Planning Successful Museum Building Projects

Planning Successful Museum Building Projects

In an era of expanded responsibility and constricted funding, museum personnel often need strong practical guidance on the best practices for building projects. The authors of Planning Successful Museum Building Projects discuss the reasons for undertaking building projects (new construction, renovation, expansion), the roles and responsibilities of key players, the importance of a strong vision, and the best methods for selecting architects and construction firms. They also offer in-depth information about budgeting and finance, feasibility studies, capital campaigns, marketing, and communications, as well as advice on how to live through the disorienting process of construction, manage post-opening needs, and evaluate the project’s success over time. Planning Successful Museum Building Projects provides all the tools for successfully managing projects from predesign through opening and beyond.

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Project Feasibility Planning: What I Need to Know and When I Need to Know It

Project Feasibility Planning: What I Need to Know and When I Need to Know It

Plans are nothing; planning is everything.  Dwight D. Eisenhower

This is a reminder of what you must know and be able to articulate with a strong sense of confidence regarding the feasibility of your project to your institution’s stakeholders.  Your project could be an exhibit, a learning center, a database project, a boiler replacement, a new wing, or any project based effort that enhances your institution’s capacity.

While every cultural institution is different, all institutions are under unprecedented pressure to make very strong cases upfront with a high level of assurance to their supporters for the resources they need and the outcomes they will create. Supporters and Boards want to know:  what, how much and how long, as well as ‘are you sure’?

Think of planning and design (which are very different activities) as a continuum that leads from idea to reality. Planning is the work that occurs prior to design or implementation, and is the process to decide what resources (staff, capital costs, space) are needed both now and in the future to create a sustainable outcome (future operating costs, staffing, etc. vs. revenue/funding).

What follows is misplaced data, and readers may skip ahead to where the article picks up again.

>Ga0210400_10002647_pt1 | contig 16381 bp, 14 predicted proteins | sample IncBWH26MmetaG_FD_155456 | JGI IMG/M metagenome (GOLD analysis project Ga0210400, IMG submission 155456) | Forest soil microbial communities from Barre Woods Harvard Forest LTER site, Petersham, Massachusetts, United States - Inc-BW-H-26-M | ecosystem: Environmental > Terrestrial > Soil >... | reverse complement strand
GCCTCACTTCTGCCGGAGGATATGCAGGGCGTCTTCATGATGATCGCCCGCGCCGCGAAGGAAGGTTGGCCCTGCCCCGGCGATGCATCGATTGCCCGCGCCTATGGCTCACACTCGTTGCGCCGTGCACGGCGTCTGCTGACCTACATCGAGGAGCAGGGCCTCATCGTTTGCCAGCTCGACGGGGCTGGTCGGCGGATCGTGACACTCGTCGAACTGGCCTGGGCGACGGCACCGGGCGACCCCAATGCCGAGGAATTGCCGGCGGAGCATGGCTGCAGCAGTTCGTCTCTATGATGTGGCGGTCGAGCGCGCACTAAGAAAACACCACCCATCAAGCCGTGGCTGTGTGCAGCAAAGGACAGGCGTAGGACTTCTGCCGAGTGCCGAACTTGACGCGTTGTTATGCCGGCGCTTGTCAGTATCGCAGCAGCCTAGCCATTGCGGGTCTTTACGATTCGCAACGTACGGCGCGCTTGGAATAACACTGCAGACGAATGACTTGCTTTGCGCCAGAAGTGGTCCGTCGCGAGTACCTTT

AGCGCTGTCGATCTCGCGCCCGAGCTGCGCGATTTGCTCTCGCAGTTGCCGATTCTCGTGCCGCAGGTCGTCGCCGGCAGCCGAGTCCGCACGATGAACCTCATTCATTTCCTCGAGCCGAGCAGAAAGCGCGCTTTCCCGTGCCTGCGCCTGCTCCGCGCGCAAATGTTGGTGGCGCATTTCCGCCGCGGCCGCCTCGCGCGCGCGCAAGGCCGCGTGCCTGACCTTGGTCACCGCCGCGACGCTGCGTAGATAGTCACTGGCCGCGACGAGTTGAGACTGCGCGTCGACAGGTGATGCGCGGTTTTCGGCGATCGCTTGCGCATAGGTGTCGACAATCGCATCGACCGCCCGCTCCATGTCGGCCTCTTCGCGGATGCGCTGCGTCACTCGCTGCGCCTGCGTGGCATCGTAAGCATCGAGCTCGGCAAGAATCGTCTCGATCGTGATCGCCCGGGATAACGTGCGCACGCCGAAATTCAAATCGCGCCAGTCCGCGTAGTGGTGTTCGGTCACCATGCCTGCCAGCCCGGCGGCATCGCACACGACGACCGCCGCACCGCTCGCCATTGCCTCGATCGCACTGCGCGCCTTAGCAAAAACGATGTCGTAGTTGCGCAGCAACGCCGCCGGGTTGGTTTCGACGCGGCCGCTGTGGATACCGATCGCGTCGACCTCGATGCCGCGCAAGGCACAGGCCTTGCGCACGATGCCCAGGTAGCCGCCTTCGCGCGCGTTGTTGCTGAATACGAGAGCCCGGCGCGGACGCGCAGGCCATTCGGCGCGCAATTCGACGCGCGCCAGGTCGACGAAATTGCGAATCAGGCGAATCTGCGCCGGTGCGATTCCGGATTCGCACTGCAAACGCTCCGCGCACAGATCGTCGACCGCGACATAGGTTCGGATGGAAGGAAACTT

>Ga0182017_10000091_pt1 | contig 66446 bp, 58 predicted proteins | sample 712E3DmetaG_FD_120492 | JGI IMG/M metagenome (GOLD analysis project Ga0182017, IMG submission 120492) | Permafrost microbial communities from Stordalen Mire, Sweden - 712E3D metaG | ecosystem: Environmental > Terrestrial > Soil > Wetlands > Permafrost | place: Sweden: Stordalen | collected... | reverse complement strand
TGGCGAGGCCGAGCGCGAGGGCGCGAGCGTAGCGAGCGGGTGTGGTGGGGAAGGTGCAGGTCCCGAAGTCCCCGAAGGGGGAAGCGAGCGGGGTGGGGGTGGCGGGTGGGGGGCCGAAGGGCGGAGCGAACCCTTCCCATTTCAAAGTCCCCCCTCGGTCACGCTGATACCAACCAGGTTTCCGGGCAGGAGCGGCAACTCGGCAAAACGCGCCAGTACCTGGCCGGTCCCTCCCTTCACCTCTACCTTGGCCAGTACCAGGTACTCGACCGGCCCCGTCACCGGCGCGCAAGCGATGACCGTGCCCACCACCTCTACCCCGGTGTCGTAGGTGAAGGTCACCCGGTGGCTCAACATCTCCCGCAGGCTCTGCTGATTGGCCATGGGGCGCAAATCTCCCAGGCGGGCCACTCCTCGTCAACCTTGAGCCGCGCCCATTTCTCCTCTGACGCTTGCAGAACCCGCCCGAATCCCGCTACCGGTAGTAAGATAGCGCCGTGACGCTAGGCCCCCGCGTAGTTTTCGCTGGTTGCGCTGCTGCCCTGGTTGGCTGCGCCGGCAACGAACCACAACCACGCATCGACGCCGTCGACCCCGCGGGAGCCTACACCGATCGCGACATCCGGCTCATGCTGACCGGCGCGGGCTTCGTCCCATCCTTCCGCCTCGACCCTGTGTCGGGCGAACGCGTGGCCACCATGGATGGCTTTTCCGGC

Perhaps most critically, a Feasibility Study helps you make more decisions up front, so you have fewer unknowns, fewer variables, and fewer chances for ‘missing something’ (which results in budget busts, time delays or loss of Board confidence).  The quality of the study will provide the assurance you need.

This ‘list’ assumes you have established the need (and audience) for the project, and you are focused on the resources and process needed to move from idea to reality in a thoughtful way:

Get Organized

  1. Establish Project Goals and Outcomes
  2. Board support and identify a Board liaison/champion for the project
  3. Identify decision makers and other stakeholders (internal/external) to be engaged
  4. Allocate project resources required to develop the plan (staff time, funding, consultants, etc.)
  5. Create a work plan that includes appropriate stakeholder engagement and a schedule for the effort

Feasibility Study Contents

  1. Schedule and Phasing Plan – Steps to achieve your outcome over time
  2. Total Project Costs – The hard and soft costs with proper contingencies for unknowns
  3. Operational Costs – Budgets including staffing (years 0, 1-3, 4+)

Communicate Results

  1. Prepare the Feasibility Study document (and backup) that captures the information including assumptions and unknowns
  2. Test ideas with your donors in advance where possible
  3. Communicate: Keep staff and supporters in the loop
  4. Keep budgets updated

The most successful outcomes are achieved when you take a ‘conservative’ approach, and numbers are independently verified.  If your Board cannot allocate sufficient resources for a thorough Feasibility Study, keep a large contingency and document what you do not know and find funding for a second round to answer the unknowns.  Remember, sooner or later you will need to have all the answers – better results come with more a more in depth study of your project.